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Assessing the Role of Technology Adoption in China's Growth Performance

  • Nadja Wirz

    (University of St. Gallen, Switzerland)

Registered author(s):

    China has experienced a period of tremendous economic growth in recent years. In an attempt to explain this development, several existing growth-accounting studies reveal that impressively high rates of productivity growth have been at the heart of China's performance. This study investigates to what extent these productivity increases can be explained by technology-adoption theory. In less developed countries, the key element behind technological progress is technology adoption, the process of copying technological knowledge invented throughout the world. To uncover a measure of China's technological advances, the paper constructs a hybrid of some prominent technology-adoption models and calibrates it to reasonable parameter values. The calibrated version of the model is then combined with Chinese economic data. For the period 1978-2005, the analysis finds that the Chinese performance can be explained to a surprisingly large extent by the suggested technology-adoption framework. It can account for roughly 80% of China's productivity gains.

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    File URL: http://www.econ.ku.dk/eprn_epru/Workings_Papers/wp-08-06.pdf
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    Paper provided by Economic Policy Research Unit (EPRU), University of Copenhagen. Department of Economics in its series EPRU Working Paper Series with number 2008-06.

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    Length: 38 pages
    Date of creation: Oct 2008
    Date of revision:
    Handle: RePEc:kud:epruwp:08-06
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    1. Psacharopoulos, George, 1993. "Returns to investment in education : a global update," Policy Research Working Paper Series 1067, The World Bank.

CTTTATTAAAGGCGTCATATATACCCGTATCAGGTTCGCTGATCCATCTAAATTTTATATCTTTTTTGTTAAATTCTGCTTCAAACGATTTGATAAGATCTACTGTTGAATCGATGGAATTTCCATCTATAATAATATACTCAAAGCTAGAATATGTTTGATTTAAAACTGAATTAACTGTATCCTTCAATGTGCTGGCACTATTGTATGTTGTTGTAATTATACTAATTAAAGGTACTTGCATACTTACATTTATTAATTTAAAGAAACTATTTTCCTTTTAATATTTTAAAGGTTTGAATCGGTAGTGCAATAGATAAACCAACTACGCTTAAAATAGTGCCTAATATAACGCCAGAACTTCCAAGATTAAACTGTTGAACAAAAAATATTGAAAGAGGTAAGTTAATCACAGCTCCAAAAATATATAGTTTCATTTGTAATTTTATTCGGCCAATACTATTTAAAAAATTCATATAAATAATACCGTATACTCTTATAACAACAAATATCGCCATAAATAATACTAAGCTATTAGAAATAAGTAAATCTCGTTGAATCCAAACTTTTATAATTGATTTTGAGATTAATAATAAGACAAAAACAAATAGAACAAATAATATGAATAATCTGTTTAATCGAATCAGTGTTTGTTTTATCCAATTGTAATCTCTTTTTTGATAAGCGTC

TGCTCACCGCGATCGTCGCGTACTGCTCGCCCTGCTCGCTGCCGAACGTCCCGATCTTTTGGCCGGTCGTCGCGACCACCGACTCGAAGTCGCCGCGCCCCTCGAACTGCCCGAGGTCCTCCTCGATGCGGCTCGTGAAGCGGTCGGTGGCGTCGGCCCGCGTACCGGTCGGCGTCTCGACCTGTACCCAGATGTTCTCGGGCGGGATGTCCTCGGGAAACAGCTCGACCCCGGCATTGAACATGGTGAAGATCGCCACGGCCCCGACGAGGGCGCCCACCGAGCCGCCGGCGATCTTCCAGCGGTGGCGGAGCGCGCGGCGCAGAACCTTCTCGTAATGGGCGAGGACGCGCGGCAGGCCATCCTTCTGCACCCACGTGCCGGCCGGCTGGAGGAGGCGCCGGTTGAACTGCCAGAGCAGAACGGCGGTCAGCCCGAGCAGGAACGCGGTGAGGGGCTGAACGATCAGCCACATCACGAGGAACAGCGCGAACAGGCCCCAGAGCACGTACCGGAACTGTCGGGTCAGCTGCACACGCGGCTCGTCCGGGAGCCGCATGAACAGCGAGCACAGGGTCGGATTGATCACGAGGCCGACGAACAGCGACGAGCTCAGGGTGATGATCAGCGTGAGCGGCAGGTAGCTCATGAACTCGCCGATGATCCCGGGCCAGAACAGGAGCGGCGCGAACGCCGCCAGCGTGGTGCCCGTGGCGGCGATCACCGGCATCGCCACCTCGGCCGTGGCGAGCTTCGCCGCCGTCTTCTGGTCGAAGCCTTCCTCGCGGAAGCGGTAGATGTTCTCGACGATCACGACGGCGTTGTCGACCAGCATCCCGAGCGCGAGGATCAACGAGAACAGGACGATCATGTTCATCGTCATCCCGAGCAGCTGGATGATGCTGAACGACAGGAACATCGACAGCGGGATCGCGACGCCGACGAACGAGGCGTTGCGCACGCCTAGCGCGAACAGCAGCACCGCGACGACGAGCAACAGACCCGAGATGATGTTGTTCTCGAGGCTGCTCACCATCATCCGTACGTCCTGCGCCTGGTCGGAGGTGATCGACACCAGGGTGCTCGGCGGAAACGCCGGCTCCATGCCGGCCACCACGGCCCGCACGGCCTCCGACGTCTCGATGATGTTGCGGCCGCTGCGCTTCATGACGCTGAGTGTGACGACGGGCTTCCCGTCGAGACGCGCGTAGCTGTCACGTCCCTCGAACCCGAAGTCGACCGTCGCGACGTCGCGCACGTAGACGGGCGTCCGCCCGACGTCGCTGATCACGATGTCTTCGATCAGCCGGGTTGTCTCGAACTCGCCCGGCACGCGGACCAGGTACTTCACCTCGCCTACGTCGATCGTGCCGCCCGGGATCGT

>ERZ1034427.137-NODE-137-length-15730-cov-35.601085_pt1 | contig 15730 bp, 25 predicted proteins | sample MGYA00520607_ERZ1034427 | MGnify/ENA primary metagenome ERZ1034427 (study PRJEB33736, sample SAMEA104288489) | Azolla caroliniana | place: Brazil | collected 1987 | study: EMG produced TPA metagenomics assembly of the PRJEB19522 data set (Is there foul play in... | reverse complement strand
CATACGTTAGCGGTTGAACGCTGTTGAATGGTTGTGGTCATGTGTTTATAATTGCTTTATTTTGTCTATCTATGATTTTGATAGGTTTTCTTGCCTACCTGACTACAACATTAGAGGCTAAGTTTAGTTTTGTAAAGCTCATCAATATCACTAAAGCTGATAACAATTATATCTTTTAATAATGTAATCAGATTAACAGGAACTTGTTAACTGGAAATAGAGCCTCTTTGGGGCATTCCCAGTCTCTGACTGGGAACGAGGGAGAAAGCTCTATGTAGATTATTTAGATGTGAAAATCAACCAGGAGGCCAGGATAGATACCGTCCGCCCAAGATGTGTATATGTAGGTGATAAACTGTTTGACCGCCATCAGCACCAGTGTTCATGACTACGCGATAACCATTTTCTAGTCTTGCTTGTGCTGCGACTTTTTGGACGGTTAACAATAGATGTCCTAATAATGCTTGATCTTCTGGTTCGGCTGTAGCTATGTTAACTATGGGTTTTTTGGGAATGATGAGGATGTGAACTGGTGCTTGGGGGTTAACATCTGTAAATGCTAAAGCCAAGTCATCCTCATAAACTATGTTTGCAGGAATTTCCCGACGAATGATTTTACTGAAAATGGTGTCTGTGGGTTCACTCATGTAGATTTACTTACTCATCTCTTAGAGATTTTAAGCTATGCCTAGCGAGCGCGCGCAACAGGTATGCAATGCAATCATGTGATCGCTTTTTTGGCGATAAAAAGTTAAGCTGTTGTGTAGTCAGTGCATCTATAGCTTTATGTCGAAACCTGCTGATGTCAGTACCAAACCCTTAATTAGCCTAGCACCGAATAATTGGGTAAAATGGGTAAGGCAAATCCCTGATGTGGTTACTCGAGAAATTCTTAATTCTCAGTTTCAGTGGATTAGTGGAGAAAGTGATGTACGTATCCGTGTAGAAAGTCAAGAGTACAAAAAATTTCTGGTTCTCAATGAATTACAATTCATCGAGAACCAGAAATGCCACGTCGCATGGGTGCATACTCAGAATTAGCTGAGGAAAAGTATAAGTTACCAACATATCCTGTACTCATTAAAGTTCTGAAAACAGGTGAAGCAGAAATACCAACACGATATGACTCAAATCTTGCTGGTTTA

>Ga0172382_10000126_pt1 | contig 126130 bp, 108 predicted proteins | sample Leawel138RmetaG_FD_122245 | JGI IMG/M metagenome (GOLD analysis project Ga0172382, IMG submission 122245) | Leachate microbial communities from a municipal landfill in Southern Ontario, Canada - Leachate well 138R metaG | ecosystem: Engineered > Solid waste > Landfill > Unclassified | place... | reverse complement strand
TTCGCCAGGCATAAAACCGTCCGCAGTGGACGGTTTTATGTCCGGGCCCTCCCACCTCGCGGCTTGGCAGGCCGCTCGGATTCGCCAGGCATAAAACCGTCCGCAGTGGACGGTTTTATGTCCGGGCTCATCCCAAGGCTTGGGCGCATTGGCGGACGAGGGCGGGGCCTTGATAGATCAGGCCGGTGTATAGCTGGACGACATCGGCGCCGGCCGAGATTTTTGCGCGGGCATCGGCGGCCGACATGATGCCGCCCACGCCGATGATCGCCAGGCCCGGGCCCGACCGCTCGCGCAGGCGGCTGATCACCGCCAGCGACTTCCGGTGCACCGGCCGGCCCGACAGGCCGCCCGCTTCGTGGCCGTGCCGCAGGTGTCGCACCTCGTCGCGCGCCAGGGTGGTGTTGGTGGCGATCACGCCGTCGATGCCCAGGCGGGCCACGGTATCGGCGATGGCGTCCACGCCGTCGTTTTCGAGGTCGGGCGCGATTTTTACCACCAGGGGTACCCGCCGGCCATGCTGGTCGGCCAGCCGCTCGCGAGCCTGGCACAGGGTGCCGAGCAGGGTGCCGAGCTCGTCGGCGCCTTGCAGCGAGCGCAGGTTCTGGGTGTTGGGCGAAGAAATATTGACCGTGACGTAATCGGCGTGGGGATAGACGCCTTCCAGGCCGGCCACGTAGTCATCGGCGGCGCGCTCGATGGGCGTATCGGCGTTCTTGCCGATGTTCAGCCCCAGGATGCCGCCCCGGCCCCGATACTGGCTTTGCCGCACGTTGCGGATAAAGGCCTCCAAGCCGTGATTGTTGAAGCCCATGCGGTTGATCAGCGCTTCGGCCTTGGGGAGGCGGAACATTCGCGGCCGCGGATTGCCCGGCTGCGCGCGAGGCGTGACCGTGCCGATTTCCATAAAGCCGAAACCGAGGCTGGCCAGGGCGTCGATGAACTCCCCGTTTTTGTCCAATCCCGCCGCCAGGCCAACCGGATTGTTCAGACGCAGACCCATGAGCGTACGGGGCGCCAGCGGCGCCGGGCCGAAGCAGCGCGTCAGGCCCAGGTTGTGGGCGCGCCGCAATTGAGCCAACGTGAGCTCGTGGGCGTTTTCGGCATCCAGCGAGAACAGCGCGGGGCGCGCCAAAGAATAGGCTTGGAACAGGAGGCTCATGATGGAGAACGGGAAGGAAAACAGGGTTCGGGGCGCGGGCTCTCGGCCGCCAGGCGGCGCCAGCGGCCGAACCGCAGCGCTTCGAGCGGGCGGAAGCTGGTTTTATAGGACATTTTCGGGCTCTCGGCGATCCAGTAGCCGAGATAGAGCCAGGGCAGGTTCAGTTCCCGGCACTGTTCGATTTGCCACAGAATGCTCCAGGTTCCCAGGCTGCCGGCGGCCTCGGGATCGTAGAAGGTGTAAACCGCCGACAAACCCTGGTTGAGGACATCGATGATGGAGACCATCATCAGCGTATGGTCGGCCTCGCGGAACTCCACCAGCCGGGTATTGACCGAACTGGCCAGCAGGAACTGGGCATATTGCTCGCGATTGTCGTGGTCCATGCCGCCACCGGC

2. Psacharopoulos, George & Patrinos, Harry Anthony, 2002. "Returns to investment in education : a further update," Policy Research Working Paper Series 2881, The World Bank.
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    6. Ben S. Bernanke & Refet S. Gurkaynak, 2001. "Is Growth Exogenous? Taking Mankiw, Romer and Weil Seriously," NBER Working Papers 8365, National Bureau of Economic Research, Inc.
    7. Sadik, Jacques, 2008. "Technology adoption, convergence, and divergence," European Economic Review, Elsevier, vol. 52(2), pages 338-355, February.
    8. David E. Bloom & David Canning & Jaypee Sevilla, 2002. "Technological Diffusion, Conditional Convergence, and Economic Growth," NBER Working Papers 8713, National Bureau of Economic Research, Inc.
    9. Chang-Tai Hsieh & Peter J. Klenow, 2007. "Misallocation and Manufacturing TFP in China and India," Discussion Papers 07-006, Stanford Institute for Economic Policy Research.
    10. Robert J. Barro & Xavier Sala-i-Martin, 2003. "Economic Growth, 2nd Edition," MIT Press Books, The MIT Press, edition 2, volume 1, number 0262025531, June.
    11. Dekle, Robert & Vandenbroucke, Guillaume, 2012. "A quantitative analysis of China's structural transformation," Journal of Economic Dynamics and Control, Elsevier, vol. 36(1), pages 119-135.
    12. Chong-En Bai & Chang-Tai Hsieh & Yingyi Qian, 2006. "The Return to Capital in China," Brookings Papers on Economic Activity, Economic Studies Program, The Brookings Institution, vol. 37(2), pages 61-102.
    13. William Easterly & Robert King & Ross Levine & Sergio Rebelo, 1994. "Policy, Technology Adoption, and Growth," NBER Working Papers 4681, National Bureau of Economic Research, Inc.
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